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  • Picture worth a thousand words?

    A picture would sure help figure out what kind of DNA test would help find a particular ancestor. A color coded pedigree chart would be so helpful (one color showing ancestors that might be found by y-DNA, another color showing Family Finder, etc.) Has anybody seen anything like that?

    For instance, I have a not well-established connection on my mother's side: my mother's mother's father's father. Is there a test that would be most helpful in confirming that line? If so, what other living relatives would I try to convince to test? A nice graphic of this would be very informative.

  • #2
    Are you asking a direct question about your great grandmothers father or are you looking for a color coded chart and want to use that as an example.
    Having done this for a year or so I no longer find it that complicated.
    Y test for males and male lines, mtDNA for female lines and Family Finder for relatives on both sides. It gets more complicated when comparing lines with other lines and trying to determine a relationship with a family Finder match.
    To do a Y test in your example you would need to test a male descendant of your great grandmothers father . If you are male this won't help you because it is your female line father . A mtdna test only gives a female line. A family Finder test to look for cousins that may have more information. This means a family tree , paper trail has to be developed.

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    • #3
      The specific case was intended as an example but thank you for that answer. The general graphic is what I'm really looking for. I'm a newbie at this. I got the yDNA 37 and so far I'm disappointed not to have discovered any confirmed connections on my Dad's side. If I were to invest additional $ to try to fill gaps on my Mom's side, I really want to make sure I don't waste money on tests that have no ability to address the specific holes in my tree.

      Sounds like Family Finder would be the most appropriate, but I don't have a good concept of what parts of my pedigree tree it would most likely help with. I was hoping to find a chart that might clue me in!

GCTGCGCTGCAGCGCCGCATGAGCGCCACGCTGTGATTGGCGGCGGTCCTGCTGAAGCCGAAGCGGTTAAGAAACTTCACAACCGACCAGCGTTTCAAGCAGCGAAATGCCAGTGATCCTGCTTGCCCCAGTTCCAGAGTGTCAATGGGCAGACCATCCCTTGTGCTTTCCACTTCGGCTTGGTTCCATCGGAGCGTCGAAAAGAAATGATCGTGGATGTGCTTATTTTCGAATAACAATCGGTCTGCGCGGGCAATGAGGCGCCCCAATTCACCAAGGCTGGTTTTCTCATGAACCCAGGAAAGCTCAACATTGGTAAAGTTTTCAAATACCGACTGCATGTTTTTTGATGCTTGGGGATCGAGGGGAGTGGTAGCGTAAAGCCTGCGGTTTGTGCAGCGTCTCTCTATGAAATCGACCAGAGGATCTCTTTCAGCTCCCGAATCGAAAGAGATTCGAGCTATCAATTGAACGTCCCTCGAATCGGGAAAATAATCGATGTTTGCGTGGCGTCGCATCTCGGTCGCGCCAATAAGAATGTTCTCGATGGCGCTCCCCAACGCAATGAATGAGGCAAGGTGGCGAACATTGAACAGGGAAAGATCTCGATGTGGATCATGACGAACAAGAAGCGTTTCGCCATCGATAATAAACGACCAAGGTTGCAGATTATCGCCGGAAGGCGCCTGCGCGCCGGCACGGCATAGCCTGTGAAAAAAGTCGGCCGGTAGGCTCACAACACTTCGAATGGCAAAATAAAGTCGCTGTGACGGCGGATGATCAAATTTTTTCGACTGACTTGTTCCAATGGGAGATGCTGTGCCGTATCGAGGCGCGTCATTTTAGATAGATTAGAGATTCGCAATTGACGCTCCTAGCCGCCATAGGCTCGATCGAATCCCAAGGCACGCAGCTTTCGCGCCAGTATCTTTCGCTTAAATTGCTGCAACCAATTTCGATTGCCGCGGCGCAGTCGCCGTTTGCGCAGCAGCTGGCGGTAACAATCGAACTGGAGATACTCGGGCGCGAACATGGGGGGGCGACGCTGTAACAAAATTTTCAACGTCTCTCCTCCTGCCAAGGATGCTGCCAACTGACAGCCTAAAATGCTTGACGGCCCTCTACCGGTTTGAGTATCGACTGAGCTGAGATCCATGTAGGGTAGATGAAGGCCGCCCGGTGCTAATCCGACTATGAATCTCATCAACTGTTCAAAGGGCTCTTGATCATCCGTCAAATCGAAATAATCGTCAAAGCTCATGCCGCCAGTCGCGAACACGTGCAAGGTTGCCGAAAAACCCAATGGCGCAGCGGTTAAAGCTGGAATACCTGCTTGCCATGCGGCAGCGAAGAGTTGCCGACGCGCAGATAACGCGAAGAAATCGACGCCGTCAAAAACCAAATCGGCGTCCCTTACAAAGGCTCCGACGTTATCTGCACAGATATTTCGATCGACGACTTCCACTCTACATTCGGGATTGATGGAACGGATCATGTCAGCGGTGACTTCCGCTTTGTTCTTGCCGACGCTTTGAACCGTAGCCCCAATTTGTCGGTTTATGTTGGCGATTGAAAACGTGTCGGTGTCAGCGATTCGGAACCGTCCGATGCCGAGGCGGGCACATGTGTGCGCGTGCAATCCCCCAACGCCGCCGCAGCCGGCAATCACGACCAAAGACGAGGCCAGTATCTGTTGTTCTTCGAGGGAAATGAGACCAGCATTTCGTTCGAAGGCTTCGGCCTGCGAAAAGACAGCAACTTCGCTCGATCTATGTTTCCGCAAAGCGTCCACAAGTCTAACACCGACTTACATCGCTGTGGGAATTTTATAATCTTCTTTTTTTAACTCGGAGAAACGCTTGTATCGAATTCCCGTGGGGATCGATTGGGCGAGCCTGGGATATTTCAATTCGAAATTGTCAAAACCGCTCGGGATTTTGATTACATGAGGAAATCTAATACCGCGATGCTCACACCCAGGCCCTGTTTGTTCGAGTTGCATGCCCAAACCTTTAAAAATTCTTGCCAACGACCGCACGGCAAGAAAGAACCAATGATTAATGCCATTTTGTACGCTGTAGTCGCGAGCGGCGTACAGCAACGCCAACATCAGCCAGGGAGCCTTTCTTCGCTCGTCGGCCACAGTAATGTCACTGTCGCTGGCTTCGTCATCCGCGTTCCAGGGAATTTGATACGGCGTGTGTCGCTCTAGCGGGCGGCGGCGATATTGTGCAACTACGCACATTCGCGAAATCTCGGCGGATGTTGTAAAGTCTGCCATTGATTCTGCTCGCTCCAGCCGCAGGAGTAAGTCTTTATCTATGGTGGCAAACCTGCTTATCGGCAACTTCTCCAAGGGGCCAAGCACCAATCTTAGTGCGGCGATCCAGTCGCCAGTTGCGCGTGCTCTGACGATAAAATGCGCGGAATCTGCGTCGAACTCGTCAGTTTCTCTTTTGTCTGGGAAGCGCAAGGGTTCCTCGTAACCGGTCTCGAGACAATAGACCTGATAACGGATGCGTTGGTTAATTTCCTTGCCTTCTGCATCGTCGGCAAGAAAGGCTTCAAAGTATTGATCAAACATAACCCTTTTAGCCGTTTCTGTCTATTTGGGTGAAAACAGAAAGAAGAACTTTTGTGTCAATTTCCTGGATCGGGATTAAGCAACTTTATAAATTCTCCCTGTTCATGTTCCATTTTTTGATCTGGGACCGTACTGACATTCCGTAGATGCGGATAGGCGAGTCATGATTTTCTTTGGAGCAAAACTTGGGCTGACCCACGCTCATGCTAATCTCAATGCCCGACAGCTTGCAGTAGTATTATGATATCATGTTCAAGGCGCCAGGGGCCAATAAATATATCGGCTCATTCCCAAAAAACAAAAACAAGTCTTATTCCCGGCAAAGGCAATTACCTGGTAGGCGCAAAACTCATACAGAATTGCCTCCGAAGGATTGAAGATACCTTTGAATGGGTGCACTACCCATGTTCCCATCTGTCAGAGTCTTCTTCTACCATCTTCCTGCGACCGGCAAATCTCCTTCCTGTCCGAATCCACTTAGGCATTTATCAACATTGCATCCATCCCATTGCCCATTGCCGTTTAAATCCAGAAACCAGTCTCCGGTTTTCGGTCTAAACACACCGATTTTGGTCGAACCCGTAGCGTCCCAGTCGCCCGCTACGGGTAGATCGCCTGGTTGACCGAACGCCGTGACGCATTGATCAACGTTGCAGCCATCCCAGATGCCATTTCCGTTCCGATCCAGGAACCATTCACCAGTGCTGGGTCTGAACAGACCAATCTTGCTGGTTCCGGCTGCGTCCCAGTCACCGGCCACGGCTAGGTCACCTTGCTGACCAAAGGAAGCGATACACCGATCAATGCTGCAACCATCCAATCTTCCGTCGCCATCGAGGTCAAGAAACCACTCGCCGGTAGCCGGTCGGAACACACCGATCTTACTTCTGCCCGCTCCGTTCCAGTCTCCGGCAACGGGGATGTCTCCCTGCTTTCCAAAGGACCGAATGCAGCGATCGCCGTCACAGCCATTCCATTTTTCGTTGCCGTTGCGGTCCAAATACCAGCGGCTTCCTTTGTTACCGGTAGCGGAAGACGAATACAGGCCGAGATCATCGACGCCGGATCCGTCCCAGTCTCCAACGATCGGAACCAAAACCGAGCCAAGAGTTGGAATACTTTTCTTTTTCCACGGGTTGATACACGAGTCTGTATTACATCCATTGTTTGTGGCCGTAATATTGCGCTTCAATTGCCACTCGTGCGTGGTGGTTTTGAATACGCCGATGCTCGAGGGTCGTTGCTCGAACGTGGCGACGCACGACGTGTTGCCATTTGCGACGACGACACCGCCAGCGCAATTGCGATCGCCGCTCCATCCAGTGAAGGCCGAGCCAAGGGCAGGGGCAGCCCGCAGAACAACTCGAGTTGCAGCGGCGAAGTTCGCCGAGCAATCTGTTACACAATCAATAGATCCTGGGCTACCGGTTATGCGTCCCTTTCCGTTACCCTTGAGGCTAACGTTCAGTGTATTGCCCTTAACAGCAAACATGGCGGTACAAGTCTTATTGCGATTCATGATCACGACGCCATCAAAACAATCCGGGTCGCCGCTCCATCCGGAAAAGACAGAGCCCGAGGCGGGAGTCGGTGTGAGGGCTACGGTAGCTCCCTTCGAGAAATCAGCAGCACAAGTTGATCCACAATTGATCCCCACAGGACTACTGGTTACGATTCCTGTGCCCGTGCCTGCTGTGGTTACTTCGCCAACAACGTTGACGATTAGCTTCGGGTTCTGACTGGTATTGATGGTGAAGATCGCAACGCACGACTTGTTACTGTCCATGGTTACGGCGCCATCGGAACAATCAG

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      • #4
        Originally posted by bgmiller View Post
        I was hoping to find a chart that might clue me in!
        In the new MyFTDNA there's a nice chart on the main page for each of the tests. I think these links work but you just click on the button in the dark navy blue bar at the top for Y-DNA, mtDNA, and Family Finder:

        Y-DNA:
        https://my.familytreedna.com/y-dna-h...2boonjY1dbA%3d
        mt-DNA:
        https://my.familytreedna.com/mtDNA-h...2boonjY1dbA%3d
        FF:
        https://my.familytreedna.com/family-...2boonjY1dbA%3d

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        • #5
          Originally posted by bgmiller View Post
          The specific case was intended as an example but thank you for that answer. The general graphic is what I'm really looking for. I'm a newbie at this. I got the yDNA 37 and so far I'm disappointed not to have discovered any confirmed connections on my Dad's side. If I were to invest additional $ to try to fill gaps on my Mom's side, I really want to make sure I don't waste money on tests that have no ability to address the specific holes in my tree.

          Sounds like Family Finder would be the most appropriate, but I don't have a good concept of what parts of my pedigree tree it would most likely help with. I was hoping to find a chart that might clue me in!
          Just remember Y-DNA is the very outside, male-only line on the pedigree chart; only one person each generation as far back as you go. Similarly, mtDNA is the opposite outside, female-only line of the pedigree chart; also only one person each generation. On the other hand, FF is everybody on the pedigree chart; all the lines. However, the statistics work out so you might not have inherited any DNA from some ancestors after 5-6 generations, but your siblings might have.

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          • #6
            Chart

            Look at http://www.familytreedna.com/inheritance-chart.aspx